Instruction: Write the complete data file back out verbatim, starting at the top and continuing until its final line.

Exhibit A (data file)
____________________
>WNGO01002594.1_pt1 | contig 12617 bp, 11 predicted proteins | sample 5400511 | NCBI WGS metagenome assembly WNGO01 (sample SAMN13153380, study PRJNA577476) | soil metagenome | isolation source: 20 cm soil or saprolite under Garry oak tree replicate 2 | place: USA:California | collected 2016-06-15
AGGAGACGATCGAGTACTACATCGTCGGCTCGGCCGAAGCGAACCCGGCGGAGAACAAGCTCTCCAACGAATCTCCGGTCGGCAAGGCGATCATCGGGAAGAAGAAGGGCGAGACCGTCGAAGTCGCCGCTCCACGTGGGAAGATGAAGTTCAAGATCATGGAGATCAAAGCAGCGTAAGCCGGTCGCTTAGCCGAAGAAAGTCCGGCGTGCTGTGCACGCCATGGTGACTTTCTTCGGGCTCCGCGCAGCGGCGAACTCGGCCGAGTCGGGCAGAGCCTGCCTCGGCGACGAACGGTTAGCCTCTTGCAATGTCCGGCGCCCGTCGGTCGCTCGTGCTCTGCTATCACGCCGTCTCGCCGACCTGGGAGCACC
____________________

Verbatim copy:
>WNGO01002594.1_pt1 | contig 12617 bp, 11 predicted proteins | sample 5400511 | NCBI WGS metagenome assembly WNGO01 (sample SAMN13153380, study PRJNA577476) | soil metagenome | isolation source: 20 cm soil or saprolite under Garry oak tree replicate 2 | place: USA:California | collected 2016-06-15
AGGAGACGATCGAGTACTACATCGTCGGCTCGGCCGAAGCGAACCCGGCGGAGAACAAGCTCTCCAACGAATCTCCGGTCGGCAAGGCGATCATCGGGAAGAAGAAGGGCGAGACCGTCGAAGTCGCCGCTCCACGTGGGAAGATGAAGTTCAAGATCATGGAGATCAAAGCAGCGTAAGCCGGTCGCTTAGCCGAAGAAAGTCCGGCGTGCTGTGCACGCCATGGTGACTTTCTTCGGGCTCCGCGCAGCGGCGAACTCGGCCGAGTCGGGCAGAGCCTGCCTCGGCGACGAACGGTTAGCCTCTTGCAATGTCCGGCGCCCGTCGGTCGCTCGTGCTCTGCTATCACGCCGTCTCGCCGACCTGGGAGCACC